Growth in demand for new electric cars has flatlined, new figures suggest.

The number of electric cars sold reached record levels last year, but their share of the market did not increase, the Society of Motor Manufacturers and Traders (SMMT) said.

It means electric vehicles (EVs) failed to improve market share for the first time since 2018, raising concerns over green pledges.

The figures have sparked calls for tax cuts to boost uptake among buyers.

After years of disruption caused by the pandemic and a shortage of vital computer chips, the overall market for new cars is growing rapidly, with 1.9 million vehicles registered in 2023 – just under 18% more than in the previous 12 months.

But EVs accounted for 16.5% of new vehicles sold in the UK last year — down slightly from the 16.6% purchased in 2022.

Although the total number of electric vehicles sold rose to a record 315,000, helped by generous tax incentives for company car users, overall UK car sales increased by the same amount.

Last year was the first time electric vehicles failed to improve their market share since 2018, which has led to calls from the SMMT for the government to halve VAT on electric vehicles in order to boost demand from private buyers.

“When it comes to market share, we have fallen behind partly because there aren’t the incentives for the private buyers that other countries have,” SMMT boss Mike Hawes told the BBC.

“For the private buyer, there isn’t any grants or any incentives other than for the next 12 months zero vehicle excise duty. We want to see that balanced up,” he added.

EVs have lower running costs than petrol and diesel vehicles, but the upfront price is around 30-40% higher, according to the motoring organisation.

Currently those buying an EV in the UK through a business, a company car or salary sacrifice scheme can benefit from generous tax incentives. Grants for individuals were phased out by the government in 2022.

In September, Prime Minister Rishi Sunak confirmed a ban on new petrol and diesel car sales was being pushed back five years from 2030 to 2035.

The announcement was met with a mixed response from car-makers, many of which have begun investing heavily in electric vehicle production.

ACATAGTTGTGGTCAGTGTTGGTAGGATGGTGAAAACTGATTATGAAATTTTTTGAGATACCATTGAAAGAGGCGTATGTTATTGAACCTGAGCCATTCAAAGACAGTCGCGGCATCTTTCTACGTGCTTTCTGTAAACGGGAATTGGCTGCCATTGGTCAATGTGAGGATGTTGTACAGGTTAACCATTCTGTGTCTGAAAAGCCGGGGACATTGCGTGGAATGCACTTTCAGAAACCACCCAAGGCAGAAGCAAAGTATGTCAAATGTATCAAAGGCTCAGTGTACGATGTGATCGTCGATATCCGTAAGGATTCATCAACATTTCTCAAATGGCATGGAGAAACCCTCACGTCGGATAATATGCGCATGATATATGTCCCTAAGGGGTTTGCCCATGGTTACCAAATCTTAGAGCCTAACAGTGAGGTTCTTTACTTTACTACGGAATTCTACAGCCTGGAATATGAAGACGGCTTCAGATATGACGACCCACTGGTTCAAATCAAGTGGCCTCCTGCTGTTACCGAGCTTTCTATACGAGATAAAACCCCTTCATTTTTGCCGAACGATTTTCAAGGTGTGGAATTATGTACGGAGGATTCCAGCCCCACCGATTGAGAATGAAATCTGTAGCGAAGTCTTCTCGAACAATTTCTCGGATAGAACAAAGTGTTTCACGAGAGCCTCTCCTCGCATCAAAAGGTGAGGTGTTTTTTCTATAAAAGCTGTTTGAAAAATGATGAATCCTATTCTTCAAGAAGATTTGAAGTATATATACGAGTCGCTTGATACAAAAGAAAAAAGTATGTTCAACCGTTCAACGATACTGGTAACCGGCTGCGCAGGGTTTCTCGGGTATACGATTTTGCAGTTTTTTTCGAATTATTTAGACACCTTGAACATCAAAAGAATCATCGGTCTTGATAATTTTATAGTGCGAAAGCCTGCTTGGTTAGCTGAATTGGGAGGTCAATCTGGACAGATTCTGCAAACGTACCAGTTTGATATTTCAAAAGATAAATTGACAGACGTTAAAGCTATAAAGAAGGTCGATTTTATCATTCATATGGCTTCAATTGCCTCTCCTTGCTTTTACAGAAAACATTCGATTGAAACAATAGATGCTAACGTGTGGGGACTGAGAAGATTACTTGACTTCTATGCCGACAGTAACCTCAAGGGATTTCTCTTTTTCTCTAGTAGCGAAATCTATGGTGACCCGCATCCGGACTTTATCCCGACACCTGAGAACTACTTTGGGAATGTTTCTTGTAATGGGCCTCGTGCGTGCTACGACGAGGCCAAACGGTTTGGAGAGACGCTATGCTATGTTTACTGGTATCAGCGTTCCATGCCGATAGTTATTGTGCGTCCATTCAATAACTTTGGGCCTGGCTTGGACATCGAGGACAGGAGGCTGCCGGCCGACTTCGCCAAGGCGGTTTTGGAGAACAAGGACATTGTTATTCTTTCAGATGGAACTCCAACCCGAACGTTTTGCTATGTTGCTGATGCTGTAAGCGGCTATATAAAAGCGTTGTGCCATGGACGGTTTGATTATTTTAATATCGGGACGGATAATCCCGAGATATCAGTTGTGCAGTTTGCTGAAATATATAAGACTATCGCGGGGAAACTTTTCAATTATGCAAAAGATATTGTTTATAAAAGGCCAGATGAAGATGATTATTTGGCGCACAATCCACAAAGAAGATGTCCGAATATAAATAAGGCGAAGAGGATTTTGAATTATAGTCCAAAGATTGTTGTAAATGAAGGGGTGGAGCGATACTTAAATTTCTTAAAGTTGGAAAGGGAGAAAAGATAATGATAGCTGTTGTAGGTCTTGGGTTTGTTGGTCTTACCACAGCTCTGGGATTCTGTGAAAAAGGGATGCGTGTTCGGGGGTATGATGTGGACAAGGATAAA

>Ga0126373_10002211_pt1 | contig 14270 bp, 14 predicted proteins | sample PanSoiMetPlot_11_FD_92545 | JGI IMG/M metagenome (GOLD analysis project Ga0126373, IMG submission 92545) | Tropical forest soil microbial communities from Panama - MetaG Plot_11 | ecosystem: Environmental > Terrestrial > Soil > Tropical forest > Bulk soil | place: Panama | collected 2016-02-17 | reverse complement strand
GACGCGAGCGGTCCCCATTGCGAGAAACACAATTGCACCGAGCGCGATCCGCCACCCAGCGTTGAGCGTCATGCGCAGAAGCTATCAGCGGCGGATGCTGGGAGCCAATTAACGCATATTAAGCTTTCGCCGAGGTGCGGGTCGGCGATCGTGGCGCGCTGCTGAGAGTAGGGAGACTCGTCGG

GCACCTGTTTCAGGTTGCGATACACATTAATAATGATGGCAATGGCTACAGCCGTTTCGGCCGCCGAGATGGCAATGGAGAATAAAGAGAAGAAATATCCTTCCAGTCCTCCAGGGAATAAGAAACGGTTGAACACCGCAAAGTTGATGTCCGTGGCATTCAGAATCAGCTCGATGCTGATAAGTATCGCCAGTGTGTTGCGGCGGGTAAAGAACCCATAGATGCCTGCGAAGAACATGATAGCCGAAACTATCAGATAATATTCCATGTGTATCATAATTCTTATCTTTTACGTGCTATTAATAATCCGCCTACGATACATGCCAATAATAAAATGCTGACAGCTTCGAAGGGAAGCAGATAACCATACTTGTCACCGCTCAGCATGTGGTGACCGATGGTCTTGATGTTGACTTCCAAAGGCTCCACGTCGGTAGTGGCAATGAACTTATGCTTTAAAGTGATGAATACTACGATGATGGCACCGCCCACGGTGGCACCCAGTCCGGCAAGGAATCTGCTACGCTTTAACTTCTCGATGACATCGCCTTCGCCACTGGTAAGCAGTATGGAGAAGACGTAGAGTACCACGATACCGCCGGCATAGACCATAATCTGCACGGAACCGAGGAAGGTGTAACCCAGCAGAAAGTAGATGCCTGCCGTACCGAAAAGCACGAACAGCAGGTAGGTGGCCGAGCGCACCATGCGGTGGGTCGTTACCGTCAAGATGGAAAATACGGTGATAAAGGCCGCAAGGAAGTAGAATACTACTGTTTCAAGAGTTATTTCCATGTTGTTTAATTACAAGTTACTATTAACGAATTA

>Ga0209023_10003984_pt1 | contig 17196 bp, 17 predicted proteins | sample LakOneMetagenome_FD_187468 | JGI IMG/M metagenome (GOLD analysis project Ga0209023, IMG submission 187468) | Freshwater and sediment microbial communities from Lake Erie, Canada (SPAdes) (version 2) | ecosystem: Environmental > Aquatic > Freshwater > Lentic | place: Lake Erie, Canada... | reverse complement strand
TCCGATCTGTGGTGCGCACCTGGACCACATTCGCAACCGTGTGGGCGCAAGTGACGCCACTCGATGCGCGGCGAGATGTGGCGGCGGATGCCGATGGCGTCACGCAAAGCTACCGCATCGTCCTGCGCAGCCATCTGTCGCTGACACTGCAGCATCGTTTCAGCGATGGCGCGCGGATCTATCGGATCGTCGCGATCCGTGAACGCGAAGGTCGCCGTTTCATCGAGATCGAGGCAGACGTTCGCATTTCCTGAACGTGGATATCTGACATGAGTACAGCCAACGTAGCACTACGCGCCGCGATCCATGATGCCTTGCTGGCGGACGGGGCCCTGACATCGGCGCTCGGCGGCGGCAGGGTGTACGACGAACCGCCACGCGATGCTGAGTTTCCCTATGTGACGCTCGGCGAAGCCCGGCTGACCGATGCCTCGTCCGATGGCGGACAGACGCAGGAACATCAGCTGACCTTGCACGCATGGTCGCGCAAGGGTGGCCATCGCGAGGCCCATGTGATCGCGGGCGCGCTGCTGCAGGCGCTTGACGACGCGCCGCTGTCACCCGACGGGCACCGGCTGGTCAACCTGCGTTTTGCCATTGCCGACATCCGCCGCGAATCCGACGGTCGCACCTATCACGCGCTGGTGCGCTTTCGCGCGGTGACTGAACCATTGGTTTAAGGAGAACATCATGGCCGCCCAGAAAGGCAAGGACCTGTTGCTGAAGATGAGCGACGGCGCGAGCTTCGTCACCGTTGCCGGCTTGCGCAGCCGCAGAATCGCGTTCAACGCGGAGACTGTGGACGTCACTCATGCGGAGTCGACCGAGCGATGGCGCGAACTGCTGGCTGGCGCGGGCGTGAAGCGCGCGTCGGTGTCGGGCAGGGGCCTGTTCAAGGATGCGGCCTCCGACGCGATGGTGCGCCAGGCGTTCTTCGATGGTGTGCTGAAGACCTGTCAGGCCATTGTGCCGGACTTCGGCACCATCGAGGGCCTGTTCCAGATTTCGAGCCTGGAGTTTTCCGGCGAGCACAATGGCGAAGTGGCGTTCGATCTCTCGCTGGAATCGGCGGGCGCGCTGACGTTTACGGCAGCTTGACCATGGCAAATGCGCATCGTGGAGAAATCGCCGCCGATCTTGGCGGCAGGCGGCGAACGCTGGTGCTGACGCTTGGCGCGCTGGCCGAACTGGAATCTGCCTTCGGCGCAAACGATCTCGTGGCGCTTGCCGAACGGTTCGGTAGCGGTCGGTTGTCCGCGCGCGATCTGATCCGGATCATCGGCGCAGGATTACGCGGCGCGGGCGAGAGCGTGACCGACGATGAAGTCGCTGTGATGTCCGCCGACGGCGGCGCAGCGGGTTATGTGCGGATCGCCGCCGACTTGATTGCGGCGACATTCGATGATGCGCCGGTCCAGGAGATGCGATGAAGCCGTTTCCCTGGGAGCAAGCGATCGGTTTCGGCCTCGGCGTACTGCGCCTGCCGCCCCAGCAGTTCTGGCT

Despite the delay in the ban, firms will still be forced to meet strict quotas for selling electric cars from January, ensuring that more than one in five cars sold are zero emission models. If not, they will face heavy fines and the target will go up each year until 2030.

“Government has challenged the UK automotive sector with the world’s boldest transition timeline. It must now help all drivers buy into this future, with consumer incentives that will make the UK the leading European market,” SMMT boss Mike Hawes added.

‘A bit tricky’

One criticism of electric cars is that batteries need to be charged. And for some motorists, that can be a headache – especially on long journeys.

EV owner Craig Scott says charging can occasionally be tricky
Image caption,

EV owner Craig Scott says charging can occasionally be tricky

“You’re going to stop every two or three hours on a long journey, you just have to think about it a little bit,” explains Craig Scott, who talked to the BBC when he had stopped to charge his car.

“The car tells you where the charging points are, you can see if they’re free before you stop. Stop off, have a bite to eat for half an hour and it’s charged,” he adds.

Craig does says charging can occasionally be a “bit tricky”: “I imagine if you’re going to Cornwall in the summer holidays, you’re going to struggle to [find] charging points, but day-to-day I’ve not had any issue.”

The number of public charging points is increasing – but critics say it is not fast enough, especially outside London and the South East of England.

In January 2023, the RAC motoring group said that government targets for installing high-powered chargers at motorway service stations were not being met.

Paul Comer – who heads up Roadchef’s EV operaton – said over the last 12 months the motorway services had rolled out an additional 60 high-powered chargers.

“For us the biggest challenge is power,” Mr Comer said. “In remote areas, the cable route to site is long and expensive,” he said.

On top of that, he says that the legal and planning process of physically getting power to site, “all can take time”.

Mike Hawes of the SMMT acknowledged charging infrastructure presents a challenge: “When we’re trying to make this technological shift, one of the main issues everyone talks about is charging.

“Chargepoint numbers have increased but it needs to accelerate,” he said.

The RAC also want to see a cut to the VAT applied to public chargers. It currently stands at 20%, but it is calling for a match to the domestic rate of 5%, making charging more affordable.

“We urge the government, in March’s Budget, to reintroduce a form of the plug-in car grant aimed at the cheaper end of the new electric car market to stimulate demand,” spokesperson Rod Dennis added.


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